Given that the recession had officially ended in June, it's reasonable to believe that Treasury Secretary Tim Geithner knew of this substantial improvement before his department issued fiscal 2009's final Monthly Treasury Statement on October 16. If so, he should have made sure to take back most of the original reduction. Instead, Treasury waited until March 2010's Monthly Statement to reduce them by $115 billion. It was a nice way to make fiscal 2010 look marginally better than 2009, when it really wasn't.
As of October 31 of this year, Treasury anticipated overall TARP Investment Program losses of less than $3 billion, indicating that its guessing game four years ago was a complete waste of time at best, and deliberate accounting trickery at worst.
As the Congressional Budget Office noted in its year-end review, the government benefited from a bit of good fortune to achieve 2013's reported $680 billion deficit:
"First, Fannie Mae made a one-time payment to the Treasury of around $50 billion resulting from a revaluation of certain tax assets that significantly increased its net worth.
Second, because both Fannie Mae and Freddie Mac were profitable in 2013, the companies were required to make quarterly payments (totaling $47 billion) to the Treasury in amounts related to the increase in their net worth."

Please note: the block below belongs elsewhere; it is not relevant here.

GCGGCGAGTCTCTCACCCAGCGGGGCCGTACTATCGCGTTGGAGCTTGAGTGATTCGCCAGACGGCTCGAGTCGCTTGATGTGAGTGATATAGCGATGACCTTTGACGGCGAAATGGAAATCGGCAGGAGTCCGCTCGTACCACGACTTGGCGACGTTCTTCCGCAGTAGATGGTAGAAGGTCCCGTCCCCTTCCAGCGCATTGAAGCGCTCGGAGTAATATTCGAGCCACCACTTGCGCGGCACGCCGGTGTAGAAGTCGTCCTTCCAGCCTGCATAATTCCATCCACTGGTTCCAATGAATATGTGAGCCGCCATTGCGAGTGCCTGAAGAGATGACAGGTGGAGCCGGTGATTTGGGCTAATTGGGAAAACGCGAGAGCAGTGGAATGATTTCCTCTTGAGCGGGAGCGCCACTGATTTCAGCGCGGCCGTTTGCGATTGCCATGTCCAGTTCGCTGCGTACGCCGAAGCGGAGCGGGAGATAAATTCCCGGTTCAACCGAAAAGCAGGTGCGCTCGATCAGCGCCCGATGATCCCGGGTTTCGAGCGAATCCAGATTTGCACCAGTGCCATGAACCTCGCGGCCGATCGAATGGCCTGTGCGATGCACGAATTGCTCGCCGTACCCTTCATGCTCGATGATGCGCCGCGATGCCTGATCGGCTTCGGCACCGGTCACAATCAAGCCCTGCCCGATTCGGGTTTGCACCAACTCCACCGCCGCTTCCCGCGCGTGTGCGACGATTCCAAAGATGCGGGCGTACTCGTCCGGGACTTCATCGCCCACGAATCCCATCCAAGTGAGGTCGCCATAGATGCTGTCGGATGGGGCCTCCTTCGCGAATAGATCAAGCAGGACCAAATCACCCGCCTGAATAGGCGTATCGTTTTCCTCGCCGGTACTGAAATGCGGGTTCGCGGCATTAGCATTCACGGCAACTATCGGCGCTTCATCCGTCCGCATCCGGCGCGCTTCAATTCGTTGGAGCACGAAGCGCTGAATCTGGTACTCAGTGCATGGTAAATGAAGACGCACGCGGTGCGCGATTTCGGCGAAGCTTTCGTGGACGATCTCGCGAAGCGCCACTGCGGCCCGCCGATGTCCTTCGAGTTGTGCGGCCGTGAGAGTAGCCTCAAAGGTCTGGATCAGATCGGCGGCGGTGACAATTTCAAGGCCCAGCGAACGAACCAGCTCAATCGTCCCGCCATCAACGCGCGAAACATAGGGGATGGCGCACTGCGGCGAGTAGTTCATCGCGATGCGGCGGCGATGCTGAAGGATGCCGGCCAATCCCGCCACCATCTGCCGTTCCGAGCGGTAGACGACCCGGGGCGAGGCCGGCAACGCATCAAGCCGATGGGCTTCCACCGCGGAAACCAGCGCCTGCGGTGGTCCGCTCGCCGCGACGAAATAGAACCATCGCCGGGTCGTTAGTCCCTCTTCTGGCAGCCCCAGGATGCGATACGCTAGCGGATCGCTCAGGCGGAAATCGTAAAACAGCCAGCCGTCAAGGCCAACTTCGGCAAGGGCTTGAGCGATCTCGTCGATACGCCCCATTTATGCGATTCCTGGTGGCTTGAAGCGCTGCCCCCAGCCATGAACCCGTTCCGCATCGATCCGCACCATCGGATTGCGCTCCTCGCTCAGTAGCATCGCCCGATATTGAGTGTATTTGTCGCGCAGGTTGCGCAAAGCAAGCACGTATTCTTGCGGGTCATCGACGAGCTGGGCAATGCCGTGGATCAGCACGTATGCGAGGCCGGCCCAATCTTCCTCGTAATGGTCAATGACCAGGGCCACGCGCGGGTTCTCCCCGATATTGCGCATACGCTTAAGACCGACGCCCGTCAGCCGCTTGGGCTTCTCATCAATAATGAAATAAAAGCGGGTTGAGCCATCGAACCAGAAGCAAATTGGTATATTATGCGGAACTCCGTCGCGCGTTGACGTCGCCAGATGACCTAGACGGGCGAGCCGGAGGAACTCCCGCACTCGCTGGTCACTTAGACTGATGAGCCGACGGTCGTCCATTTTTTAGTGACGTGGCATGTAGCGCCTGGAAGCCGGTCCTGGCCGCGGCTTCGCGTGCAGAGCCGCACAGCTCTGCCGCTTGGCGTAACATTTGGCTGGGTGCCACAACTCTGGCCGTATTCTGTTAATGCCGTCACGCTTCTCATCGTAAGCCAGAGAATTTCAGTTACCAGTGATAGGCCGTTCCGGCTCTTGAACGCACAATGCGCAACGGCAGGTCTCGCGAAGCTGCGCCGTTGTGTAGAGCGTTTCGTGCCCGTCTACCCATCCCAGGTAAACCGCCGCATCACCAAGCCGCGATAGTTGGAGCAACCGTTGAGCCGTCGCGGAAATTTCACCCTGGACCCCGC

In evaluating the degree of operational deficit reduction that has occurred, that $97 billion in likely non-recurring good fortune should be separated out. After removing the effects of TARP accounting and the Fannie Mae and Freddie Mac payments, a comparison of fiscal 2009 and 2013 results shows that the deficit as a percentage of GDP fell by less than one-half during that time:
The $1.238 trillion above is far greater than the amount the Obama administration "inherited." The previous administration had nothing to do with the American Recovery and Reinvestment Act, commonly known as the "stimulus plan," which Congress passed in February 2009. In October 2009, the administration estimated that about $300 billion had been "put to work" through September 30, fiscal 2009's year-end.
Even though the Recovery Act activities have virtually ended, overall spending in the government's day-to-day operations has not come down, and non-defense spending has actually grown by double-digits:
Clearly, the Obama administration's spending has gone far beyond what it "inherited." The reported deficit has come down from its 2009 level primarily because of increased tax and other collections, which have grown by 32 percent from $2.105 trillion to $2.774 trillion during the past four fiscal years.
CBO optimistically projects that the deficit will come down to 2.1 percent of GDP in 2015. But the situation deteriorates steadily after that. CBO earlier this year projected that “federal debt held by the public would reach 100 percent of GDP in 2038, 25 years from now, even without accounting for the harmful effects that growing debt would have on the economy…. Moreover, debt would be on an upward path relative to the size of the economy, a trend that could not be sustained indefinitely.”
So the near-term gains haven’t been quite as rosy as the administration would like to project, and the long-term situation remains dire. Washington’s lack of seriousness is profoundly troubling.